Figures 2A and 2B  Intraoperative radiographic scans showing insertion of Kirschner wire through the calcaneum.


Figures 3A and 3B Intraoperative photographs showing correction of deformity after the reduction of dislocation.


Dislocation of the talus can occur in conjunction with major talus fractures. [5] However, dislocations can also occur with no associated bony injury or with relatively minimal appearing fractures. [3,4] Subtalar dislocation, also known as peritalar dislocation refers to the simultaneous dislocation of the distal articulations of the talus at the talocalcaneal and talonavicular joints. [4,6]

First described by Judcy and Dufaurets [7] in 1811, clinical reviews of subtalar dislocations are relatively infrequent and generally limited to small numbers of patients. Subtalar dislocation can occur in any direction. Significant deformity is always present. Up to 85% of dislocations are medial. [5,7] The calcaneus, with the rest of the foot is displaced medially while the talar head is prominent in the dorsolateral aspect of the foot. The navicular is medial and sometimes dorsal to the talar head and neck. Lateral dislocation occurs less often about 10-15%. [6,7,10]

In a lateral peritalar dislocation, the calcaneus and navicular is displaced lateral to the talus and the talar head is prominent medially. [4,10] Rarely, a subtalar dislocation is reported to occur in a direct anterior or posterior direction, [2,7] but these are usually associated with medial or lateral displacement as well.

Between 10% and 40% of subtalar dislocations are open. [13] Open injuries tend to occur more commonly with the lateral subtalar dislocation pattern and probably as the result of a more violent injury. Long term follow-up demonstrated very poor results with open subtalar dislocations. [13]

The majority of subtalar dislocations can be reduced in a closed manner in the emergency department with the use of local anesthesia and procedural sedation. Early reduction is essential to prevent loss of skin due to pressure necrosis from the underlying dislocation. [4]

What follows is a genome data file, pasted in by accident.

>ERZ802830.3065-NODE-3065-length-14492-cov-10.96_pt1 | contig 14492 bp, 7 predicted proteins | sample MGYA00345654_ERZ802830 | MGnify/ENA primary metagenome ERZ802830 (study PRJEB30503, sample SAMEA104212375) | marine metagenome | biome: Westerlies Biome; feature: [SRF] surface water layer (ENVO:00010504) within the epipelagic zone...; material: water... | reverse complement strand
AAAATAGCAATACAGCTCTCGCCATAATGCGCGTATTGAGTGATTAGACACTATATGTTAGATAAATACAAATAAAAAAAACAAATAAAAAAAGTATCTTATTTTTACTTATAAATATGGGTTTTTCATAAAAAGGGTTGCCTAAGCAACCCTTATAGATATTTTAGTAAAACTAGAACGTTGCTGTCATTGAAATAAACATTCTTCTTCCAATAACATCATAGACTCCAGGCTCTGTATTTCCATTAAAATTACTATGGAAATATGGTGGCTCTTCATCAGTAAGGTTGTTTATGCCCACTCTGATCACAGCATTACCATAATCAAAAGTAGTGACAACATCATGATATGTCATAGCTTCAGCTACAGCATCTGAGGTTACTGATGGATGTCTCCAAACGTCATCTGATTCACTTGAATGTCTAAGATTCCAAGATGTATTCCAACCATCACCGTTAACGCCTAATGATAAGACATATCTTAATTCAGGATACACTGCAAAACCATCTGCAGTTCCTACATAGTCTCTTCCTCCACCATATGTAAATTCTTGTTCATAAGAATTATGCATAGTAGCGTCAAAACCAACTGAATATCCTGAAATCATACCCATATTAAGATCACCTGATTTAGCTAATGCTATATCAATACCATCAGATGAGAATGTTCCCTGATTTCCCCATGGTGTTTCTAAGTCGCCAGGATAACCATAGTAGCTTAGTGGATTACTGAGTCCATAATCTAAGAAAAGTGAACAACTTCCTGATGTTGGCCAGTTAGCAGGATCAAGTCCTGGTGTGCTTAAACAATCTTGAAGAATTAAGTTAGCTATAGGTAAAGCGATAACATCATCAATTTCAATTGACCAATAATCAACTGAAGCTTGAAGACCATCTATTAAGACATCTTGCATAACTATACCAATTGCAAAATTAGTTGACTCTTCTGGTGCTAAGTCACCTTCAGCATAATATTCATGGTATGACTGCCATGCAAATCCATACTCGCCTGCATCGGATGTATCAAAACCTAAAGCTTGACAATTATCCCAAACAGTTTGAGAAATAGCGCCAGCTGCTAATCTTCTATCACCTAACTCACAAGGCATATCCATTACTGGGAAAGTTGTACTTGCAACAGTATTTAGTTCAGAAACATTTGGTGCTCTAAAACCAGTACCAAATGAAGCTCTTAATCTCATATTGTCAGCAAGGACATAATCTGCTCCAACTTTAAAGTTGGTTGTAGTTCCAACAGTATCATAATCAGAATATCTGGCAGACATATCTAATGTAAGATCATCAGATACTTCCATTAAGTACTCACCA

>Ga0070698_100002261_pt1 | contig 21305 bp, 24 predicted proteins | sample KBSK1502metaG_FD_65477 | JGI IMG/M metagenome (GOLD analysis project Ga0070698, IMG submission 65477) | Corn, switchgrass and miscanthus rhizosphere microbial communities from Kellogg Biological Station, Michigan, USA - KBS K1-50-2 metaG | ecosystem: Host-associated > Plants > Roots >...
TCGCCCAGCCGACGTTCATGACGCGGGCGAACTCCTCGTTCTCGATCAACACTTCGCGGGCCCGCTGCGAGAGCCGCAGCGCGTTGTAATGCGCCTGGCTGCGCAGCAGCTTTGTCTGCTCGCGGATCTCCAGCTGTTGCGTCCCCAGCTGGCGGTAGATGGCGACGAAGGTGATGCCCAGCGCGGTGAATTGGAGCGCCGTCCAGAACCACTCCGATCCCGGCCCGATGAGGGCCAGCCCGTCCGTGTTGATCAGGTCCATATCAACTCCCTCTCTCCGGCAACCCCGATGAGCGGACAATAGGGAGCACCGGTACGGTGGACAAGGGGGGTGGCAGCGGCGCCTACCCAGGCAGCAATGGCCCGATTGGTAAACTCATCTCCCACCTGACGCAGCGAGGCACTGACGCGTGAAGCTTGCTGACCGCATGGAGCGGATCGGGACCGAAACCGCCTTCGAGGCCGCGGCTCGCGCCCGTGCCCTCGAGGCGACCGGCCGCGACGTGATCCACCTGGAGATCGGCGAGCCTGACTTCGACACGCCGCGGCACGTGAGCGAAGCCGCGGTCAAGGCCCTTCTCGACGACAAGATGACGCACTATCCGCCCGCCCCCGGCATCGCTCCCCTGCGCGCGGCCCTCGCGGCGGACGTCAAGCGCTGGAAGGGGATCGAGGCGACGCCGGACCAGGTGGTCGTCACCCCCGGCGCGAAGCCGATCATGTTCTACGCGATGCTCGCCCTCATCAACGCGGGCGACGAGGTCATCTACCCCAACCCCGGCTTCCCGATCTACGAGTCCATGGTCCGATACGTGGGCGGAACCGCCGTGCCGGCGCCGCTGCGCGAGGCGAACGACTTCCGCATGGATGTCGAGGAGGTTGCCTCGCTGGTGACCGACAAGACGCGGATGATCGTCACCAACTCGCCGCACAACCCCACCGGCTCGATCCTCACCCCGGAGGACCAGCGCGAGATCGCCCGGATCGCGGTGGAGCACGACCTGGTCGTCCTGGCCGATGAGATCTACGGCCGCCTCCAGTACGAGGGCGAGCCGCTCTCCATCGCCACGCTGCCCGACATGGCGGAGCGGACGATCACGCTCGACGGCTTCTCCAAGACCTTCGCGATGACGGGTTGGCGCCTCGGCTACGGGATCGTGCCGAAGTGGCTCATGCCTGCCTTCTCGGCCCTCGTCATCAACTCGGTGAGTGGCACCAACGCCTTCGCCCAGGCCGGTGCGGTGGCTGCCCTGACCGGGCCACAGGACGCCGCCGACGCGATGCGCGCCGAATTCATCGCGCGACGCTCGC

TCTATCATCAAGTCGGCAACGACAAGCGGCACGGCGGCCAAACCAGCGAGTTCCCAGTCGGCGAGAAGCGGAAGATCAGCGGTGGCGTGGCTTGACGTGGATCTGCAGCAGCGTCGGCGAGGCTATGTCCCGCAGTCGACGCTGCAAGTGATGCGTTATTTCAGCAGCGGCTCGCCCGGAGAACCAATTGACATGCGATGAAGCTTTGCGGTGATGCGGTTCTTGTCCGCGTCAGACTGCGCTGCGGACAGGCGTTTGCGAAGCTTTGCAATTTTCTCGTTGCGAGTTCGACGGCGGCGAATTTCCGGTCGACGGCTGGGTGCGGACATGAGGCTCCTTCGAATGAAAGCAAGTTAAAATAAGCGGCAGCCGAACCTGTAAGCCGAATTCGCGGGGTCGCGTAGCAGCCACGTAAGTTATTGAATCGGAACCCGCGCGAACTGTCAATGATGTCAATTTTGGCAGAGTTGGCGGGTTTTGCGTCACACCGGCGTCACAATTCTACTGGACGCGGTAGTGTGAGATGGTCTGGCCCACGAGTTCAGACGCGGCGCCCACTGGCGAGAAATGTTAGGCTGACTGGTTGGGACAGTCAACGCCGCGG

In approximately 10% of medial subtalar dislocations and 15% to 20% of lateral dislocations, closed reduction cannot be achieved. [11,12] Soft tissue interposition and bony blocks have been identified as factors preventing closed reduction. [11] With medial dislocations, the talar head can become trapped by the capsule of the talonavicular joint, the extensor retinaculum or the extensor tendons, or the extensor digitorum brevis muscle. [11,12] With a lateral dislocation, the posterior tibial tendon may become when firmly entrapped and present as a barrier to closed and even open reduction. [7,12]

In 1954, Leitner [12] initially proposed a mechanism by which the flexor retinaculum is disrupted, allowing the tendon to drape over the talar head and preventing reduction. In 1982 DeLee, et al., [4] in their case series three of the four lateral disloca¬tions required open reduction. Of these three, the posterior tibial tendon was the obstructing agent in two and a fracture of the head of the talus prevented closed reduction in one.

In our case presentation, the patient had sustained high energy trauma. Initially a closed reduction was attempted, but was unsuccessful. In the open reduction, we identified the tibialis posterior tendon as obstructing the reduction. Open reduction with Kirschner wire or Steinman pin reduction is shown to successfully reduce a lateral subtalar dislocation in this case report.


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Address correspondence to: Dr.M.R.Jayaprakash Ramakrishna, 43, PJ extension, 2nd main, 7th cross, Davanagere, Karnataka India 577002 . Phone (Mobile) – +919448667305, (Clinic) – 08192-253609, Email-,

1  Professor and Unit Head,Department of Orthopaedics, JJM Medical College,Davangere, India 577004.
2  Professor of Department of Orthopaedics. JJM Medical College, Davangere, India 577004.
3  Resident in Orthopaedics. JJM Medical College. Davangere, India 577004.
4  Resident in Orthopaedics. JJM Medical College. Davangere, India 577004.

© The Foot and Ankle Online Journal, 2011